Many authors have dedicated time to emphasize the importance of coverage in an MPS business. I will not disagree with them. Instead it is worthy to analyze coverage from a different perspective: shipping one toner cartridge that is not needed has an impact on the MPS provider’s bottom line equivalent to multiplying the coverage by 2. But opposite of what happens when the printer user exceeds the signed coverage, you can’t bill your customer for shipments exceeded: in MPS it is your responsibility (and not the end-customer’s) to handle shipments according to needs.
How is it possible that a non-needed cartridge is shipped?
The provider of MPS is assuming the responsibility to trigger the delivery of the printer and copier supplies. Because this is done from remote, tools are mandatory to identify when toner and other will be needed, so that they capture the data available in the printer and send it to the remote MPS provider who will then take the decision.
Therefore an MPS solution is based on the data available at the printer level. Unfortunately, only 42% of the most common printer models are MPS compliant (see NubePrint Report issued July’2011).
If I just service MPS compliant models can I get certainty that there will be no false deliveries?
Every printer behaves differently; it is like twin babies: they look similar but each one behaves differently. Therefore servicing a printer is not just being able to capture the data that printer is providing. Once you customize the parameters for one printer model, in most of the cases you can identify the current status of a printer. And I say in most of the cases because from time to time we face a situation in which a specific printer does respond differently to their twin sisters, even when having the same configuration and the same firmware version. Don’t ask why: not even vendor technicians are able to give a response.
How can I acquire security to avoid false deliveries?
Analyzing the behavior of each printer is a must. You can only find non consistent data if you regularly analyze each printer’s behavior. But is it feasible to perform this task on your own? Of course not. Just make this quick calculation: you receive around 10 “pictures” of the printer status per day, each one potentially reporting a consumable need. Should you have 100 printers under service, you should be performing 1,000 verifications a day. If MPS is servicing with efficiency and productivity, then you better find another way to reduce unneeded deliveries.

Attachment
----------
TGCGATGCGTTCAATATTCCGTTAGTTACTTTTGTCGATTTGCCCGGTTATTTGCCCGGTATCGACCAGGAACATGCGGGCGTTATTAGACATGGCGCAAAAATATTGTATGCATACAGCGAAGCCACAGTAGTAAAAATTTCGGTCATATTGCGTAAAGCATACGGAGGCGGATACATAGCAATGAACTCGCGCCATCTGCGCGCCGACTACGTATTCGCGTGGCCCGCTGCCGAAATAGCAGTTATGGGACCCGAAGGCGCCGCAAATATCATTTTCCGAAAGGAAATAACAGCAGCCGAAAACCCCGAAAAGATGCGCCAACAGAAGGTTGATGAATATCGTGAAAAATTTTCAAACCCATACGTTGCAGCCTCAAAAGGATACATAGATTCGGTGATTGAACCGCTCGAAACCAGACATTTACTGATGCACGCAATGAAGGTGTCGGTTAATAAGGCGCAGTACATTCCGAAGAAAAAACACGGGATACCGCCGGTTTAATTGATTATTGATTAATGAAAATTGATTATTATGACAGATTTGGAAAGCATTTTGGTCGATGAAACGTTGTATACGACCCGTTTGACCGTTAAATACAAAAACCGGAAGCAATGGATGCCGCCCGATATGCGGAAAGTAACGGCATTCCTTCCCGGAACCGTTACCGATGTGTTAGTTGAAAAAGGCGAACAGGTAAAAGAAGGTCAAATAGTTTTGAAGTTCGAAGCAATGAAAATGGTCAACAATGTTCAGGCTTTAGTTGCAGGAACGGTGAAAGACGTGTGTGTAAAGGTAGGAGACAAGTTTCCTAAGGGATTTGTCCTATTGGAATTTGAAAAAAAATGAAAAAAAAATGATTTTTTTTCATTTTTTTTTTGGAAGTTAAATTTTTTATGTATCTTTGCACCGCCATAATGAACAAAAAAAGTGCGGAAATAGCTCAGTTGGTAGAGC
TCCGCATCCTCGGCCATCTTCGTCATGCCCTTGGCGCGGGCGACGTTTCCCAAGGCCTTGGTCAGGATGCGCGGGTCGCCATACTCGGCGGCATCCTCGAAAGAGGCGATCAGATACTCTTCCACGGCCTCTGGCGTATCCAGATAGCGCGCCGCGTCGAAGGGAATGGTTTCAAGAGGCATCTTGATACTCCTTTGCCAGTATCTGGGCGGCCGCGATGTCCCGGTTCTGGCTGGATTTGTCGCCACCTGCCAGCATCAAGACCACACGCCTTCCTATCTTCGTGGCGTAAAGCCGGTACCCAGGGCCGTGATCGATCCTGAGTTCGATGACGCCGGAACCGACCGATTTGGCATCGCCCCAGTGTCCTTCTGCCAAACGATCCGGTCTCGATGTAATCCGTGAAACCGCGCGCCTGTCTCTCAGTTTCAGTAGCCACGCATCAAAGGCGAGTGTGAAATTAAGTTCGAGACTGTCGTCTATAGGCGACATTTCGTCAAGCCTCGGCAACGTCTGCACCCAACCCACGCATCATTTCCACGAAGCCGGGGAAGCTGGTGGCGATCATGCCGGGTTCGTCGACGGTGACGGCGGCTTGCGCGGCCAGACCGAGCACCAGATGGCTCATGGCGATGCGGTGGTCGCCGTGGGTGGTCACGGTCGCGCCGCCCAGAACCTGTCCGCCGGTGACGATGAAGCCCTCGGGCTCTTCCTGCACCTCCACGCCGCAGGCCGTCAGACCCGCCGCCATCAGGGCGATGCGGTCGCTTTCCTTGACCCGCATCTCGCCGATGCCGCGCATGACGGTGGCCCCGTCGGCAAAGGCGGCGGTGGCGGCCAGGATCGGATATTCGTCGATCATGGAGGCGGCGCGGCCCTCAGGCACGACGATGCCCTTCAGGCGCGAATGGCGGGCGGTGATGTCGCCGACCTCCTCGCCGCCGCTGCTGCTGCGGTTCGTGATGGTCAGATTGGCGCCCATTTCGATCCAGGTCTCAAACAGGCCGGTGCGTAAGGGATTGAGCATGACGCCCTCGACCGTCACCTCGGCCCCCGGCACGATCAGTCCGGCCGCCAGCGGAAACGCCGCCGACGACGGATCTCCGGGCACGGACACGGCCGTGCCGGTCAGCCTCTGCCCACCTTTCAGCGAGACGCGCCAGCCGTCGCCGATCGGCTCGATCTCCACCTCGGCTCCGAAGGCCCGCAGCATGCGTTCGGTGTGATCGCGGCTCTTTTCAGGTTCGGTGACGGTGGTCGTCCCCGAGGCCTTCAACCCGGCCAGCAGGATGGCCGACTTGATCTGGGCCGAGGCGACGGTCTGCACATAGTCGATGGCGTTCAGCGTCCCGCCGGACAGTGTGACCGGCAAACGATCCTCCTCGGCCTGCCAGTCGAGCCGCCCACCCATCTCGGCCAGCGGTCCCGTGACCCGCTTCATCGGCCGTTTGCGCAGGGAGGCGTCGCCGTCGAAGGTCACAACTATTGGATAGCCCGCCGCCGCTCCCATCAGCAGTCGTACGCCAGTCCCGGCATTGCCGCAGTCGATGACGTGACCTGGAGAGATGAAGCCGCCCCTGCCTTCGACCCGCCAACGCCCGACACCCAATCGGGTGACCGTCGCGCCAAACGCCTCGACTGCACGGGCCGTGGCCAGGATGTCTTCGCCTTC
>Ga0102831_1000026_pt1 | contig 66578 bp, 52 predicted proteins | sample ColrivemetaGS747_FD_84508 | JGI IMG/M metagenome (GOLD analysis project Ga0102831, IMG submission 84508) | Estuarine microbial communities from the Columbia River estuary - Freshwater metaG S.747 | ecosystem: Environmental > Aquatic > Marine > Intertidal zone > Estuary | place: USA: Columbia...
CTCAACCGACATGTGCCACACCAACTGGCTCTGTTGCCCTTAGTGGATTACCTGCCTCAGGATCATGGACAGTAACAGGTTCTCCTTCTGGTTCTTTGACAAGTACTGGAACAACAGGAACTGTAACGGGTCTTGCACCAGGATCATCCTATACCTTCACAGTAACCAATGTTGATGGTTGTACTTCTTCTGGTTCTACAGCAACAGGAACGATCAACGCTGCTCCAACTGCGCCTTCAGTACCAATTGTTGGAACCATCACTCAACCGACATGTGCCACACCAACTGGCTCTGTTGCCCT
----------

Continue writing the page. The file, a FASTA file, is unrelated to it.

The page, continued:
The MPS tool that receives the data from the printer (via the DCA) triggers the delivery of a consumable. Unfortunately most of the existing tools are facing big accuracy issues. For such a reason there is a new business booming up: these companies filter the MPS alerts issued by MPS tools in order to reduce the number of unneeded deliveries.
A company like NubePrint (www.nubeprint.com) which MPS tool is built for MPS providers, has built in algorithms that minimize the number of false alerts. Despite of all this, this company issues a new filter every ten days. Is this really necessary? Just sit on the MPS provider’s shoes. Each time it ships a cartridge that is not needed is like giving for free a full cartridge. The problem gets worst when you find out that the dealer does not realize about it till the moment in which the number of unneeded deliveries has seriously impacted its P&L and the issue becomes visible and evident.
How big is this problem?
Because shipments in MPS are triggered in an automatic way, in most of the cases it is also synonym of an uncontrolled way. An MPS player not making the point on this will sooner or later experience shrink on margins. Copier dealers, in the MPS business for decades, know about it. Up until recently most of them have been ignoring the issue: “I’m making so much money in global that I do not see it worthy to put in place control processes”. The current economical situation of the market is forcing them to change their mind: number of fleet copiers going down, they now want to optimize their profitability.
Of course controlling coverage is key in order to identify any unexpected usage of each printer. The coverage is the proof to go back to your customer with a proposal to review the price per page. But its impact on the dealer’s bottom line is very limited compared to the impact of shipping unneeded toner. MPS demand from end-customer is supported by their desire to control/reduce their costs. If you are an MPS provider or you pretend to become, you better apply the same argument for yourself: there are great margins behind, but also significant loses if you ignore it.